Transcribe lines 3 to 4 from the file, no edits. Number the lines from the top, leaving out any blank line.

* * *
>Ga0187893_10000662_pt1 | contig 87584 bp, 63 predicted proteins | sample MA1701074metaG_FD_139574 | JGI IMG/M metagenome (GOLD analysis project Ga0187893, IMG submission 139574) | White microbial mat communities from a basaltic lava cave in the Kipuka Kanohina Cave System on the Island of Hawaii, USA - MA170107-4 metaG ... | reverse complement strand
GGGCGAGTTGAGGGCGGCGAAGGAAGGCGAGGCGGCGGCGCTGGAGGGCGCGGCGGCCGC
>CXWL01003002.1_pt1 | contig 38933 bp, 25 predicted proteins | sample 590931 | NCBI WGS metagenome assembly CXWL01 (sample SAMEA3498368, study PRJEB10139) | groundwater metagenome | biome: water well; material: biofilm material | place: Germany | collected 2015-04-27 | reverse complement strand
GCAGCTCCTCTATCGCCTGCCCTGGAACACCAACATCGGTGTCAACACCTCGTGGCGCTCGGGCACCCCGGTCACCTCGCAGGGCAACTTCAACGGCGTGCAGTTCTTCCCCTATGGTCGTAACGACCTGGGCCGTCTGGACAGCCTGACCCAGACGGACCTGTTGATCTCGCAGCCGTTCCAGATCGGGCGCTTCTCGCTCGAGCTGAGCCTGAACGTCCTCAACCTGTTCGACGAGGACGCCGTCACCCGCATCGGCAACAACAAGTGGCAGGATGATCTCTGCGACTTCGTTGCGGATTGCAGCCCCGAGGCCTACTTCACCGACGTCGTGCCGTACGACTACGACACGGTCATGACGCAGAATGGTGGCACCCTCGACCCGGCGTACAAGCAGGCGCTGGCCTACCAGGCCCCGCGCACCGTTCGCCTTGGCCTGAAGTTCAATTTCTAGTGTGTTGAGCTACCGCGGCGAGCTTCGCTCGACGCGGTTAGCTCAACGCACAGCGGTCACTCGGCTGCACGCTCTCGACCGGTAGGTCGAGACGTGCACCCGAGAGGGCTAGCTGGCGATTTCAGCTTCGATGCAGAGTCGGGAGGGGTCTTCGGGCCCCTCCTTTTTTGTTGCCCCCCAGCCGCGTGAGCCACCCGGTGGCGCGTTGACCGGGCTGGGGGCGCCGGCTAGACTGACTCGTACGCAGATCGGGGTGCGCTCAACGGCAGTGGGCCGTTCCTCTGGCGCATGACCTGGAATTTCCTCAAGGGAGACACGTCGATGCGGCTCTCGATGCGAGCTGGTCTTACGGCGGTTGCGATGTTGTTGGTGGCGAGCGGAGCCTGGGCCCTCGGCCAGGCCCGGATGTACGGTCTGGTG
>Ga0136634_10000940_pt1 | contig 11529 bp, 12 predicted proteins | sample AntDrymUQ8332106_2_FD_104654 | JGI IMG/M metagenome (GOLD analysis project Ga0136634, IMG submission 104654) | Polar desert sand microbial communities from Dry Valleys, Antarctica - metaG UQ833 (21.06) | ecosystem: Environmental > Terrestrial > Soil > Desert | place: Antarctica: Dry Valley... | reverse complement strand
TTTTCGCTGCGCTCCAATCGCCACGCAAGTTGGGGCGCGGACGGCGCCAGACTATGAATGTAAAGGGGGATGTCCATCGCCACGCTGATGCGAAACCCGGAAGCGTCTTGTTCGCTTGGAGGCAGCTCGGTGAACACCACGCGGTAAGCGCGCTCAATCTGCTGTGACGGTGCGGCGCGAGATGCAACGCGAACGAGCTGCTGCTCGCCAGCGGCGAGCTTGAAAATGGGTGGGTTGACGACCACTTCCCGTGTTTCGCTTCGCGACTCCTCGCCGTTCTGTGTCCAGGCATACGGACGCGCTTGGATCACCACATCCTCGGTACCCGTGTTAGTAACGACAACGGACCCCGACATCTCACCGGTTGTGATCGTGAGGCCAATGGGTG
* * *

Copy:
>CXWL01003002.1_pt1 | contig 38933 bp, 25 predicted proteins | sample 590931 | NCBI WGS metagenome assembly CXWL01 (sample SAMEA3498368, study PRJEB10139) | groundwater metagenome | biome: water well; material: biofilm material | place: Germany | collected 2015-04-27 | reverse complement strand
GCAGCTCCTCTATCGCCTGCCCTGGAACACCAACATCGGTGTCAACACCTCGTGGCGCTCGGGCACCCCGGTCACCTCGCAGGGCAACTTCAACGGCGTGCAGTTCTTCCCCTATGGTCGTAACGACCTGGGCCGTCTGGACAGCCTGACCCAGACGGACCTGTTGATCTCGCAGCCGTTCCAGATCGGGCGCTTCTCGCTCGAGCTGAGCCTGAACGTCCTCAACCTGTTCGACGAGGACGCCGTCACCCGCATCGGCAACAACAAGTGGCAGGATGATCTCTGCGACTTCGTTGCGGATTGCAGCCCCGAGGCCTACTTCACCGACGTCGTGCCGTACGACTACGACACGGTCATGACGCAGAATGGTGGCACCCTCGACCCGGCGTACAAGCAGGCGCTGGCCTACCAGGCCCCGCGCACCGTTCGCCTTGGCCTGAAGTTCAATTTCTAGTGTGTTGAGCTACCGCGGCGAGCTTCGCTCGACGCGGTTAGCTCAACGCACAGCGGTCACTCGGCTGCACGCTCTCGACCGGTAGGTCGAGACGTGCACCCGAGAGGGCTAGCTGGCGATTTCAGCTTCGATGCAGAGTCGGGAGGGGTCTTCGGGCCCCTCCTTTTTTGTTGCCCCCCAGCCGCGTGAGCCACCCGGTGGCGCGTTGACCGGGCTGGGGGCGCCGGCTAGACTGACTCGTACGCAGATCGGGGTGCGCTCAACGGCAGTGGGCCGTTCCTCTGGCGCATGACCTGGAATTTCCTCAAGGGAGACACGTCGATGCGGCTCTCGATGCGAGCTGGTCTTACGGCGGTTGCGATGTTGTTGGTGGCGAGCGGAGCCTGGGCCCTCGGCCAGGCCCGGATGTACGGTCTGGTG